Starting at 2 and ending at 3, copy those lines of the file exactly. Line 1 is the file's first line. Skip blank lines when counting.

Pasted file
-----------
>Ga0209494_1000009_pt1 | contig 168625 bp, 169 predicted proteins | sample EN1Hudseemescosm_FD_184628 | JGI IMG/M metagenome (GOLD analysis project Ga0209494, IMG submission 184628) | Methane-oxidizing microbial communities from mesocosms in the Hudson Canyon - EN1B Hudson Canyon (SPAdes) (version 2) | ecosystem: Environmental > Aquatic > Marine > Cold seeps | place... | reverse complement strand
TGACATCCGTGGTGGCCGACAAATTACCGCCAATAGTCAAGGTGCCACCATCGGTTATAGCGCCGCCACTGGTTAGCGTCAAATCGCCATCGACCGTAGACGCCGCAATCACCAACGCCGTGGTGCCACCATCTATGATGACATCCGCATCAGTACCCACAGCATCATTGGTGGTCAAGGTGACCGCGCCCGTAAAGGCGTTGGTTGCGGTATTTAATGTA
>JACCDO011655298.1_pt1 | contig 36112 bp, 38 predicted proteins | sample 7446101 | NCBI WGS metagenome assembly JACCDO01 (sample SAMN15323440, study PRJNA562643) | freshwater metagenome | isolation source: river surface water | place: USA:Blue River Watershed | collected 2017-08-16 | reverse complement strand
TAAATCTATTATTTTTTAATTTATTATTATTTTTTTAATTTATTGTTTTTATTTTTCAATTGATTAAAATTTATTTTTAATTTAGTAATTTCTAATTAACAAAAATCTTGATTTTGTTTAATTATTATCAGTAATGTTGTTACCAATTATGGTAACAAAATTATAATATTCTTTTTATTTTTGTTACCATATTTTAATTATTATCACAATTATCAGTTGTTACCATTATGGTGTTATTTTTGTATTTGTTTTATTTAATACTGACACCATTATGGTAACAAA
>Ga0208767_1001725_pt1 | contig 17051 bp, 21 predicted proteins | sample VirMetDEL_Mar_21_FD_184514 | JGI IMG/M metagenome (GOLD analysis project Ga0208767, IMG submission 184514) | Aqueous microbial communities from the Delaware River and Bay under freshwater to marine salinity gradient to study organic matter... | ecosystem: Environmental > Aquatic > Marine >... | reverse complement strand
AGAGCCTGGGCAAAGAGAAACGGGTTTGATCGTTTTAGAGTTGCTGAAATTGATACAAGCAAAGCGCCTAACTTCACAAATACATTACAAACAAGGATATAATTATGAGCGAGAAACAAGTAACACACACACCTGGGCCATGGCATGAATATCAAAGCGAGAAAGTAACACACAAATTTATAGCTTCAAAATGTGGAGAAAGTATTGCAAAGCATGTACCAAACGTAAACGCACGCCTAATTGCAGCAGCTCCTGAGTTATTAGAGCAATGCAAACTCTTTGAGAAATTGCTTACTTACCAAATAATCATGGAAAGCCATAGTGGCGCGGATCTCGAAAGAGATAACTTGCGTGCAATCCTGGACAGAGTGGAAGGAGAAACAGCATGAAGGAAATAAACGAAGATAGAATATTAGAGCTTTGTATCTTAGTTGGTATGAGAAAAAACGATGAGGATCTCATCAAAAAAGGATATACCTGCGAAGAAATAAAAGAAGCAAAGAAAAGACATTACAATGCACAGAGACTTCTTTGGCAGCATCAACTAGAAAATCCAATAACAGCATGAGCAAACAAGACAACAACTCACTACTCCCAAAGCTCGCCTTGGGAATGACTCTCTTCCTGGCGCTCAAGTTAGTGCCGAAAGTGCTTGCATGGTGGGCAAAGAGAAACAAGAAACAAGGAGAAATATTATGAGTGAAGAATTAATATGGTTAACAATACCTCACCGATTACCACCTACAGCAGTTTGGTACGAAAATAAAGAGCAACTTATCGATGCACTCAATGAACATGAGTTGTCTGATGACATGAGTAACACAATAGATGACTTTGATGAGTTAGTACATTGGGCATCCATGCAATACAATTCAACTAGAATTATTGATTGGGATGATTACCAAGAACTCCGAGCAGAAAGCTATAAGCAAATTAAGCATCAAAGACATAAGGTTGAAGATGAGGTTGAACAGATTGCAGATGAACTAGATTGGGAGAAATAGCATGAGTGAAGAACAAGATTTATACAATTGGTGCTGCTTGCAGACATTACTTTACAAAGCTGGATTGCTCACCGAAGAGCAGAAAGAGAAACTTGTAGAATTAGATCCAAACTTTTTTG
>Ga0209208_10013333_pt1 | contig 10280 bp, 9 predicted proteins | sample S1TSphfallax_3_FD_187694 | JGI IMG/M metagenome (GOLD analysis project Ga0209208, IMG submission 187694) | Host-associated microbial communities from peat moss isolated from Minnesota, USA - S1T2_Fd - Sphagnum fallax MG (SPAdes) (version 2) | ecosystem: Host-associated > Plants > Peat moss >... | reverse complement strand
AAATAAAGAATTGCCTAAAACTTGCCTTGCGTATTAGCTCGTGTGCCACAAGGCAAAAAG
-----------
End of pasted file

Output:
TGACATCCGTGGTGGCCGACAAATTACCGCCAATAGTCAAGGTGCCACCATCGGTTATAGCGCCGCCACTGGTTAGCGTCAAATCGCCATCGACCGTAGACGCCGCAATCACCAACGCCGTGGTGCCACCATCTATGATGACATCCGCATCAGTACCCACAGCATCATTGGTGGTCAAGGTGACCGCGCCCGTAAAGGCGTTGGTTGCGGTATTTAATGTA
>JACCDO011655298.1_pt1 | contig 36112 bp, 38 predicted proteins | sample 7446101 | NCBI WGS metagenome assembly JACCDO01 (sample SAMN15323440, study PRJNA562643) | freshwater metagenome | isolation source: river surface water | place: USA:Blue River Watershed | collected 2017-08-16 | reverse complement strand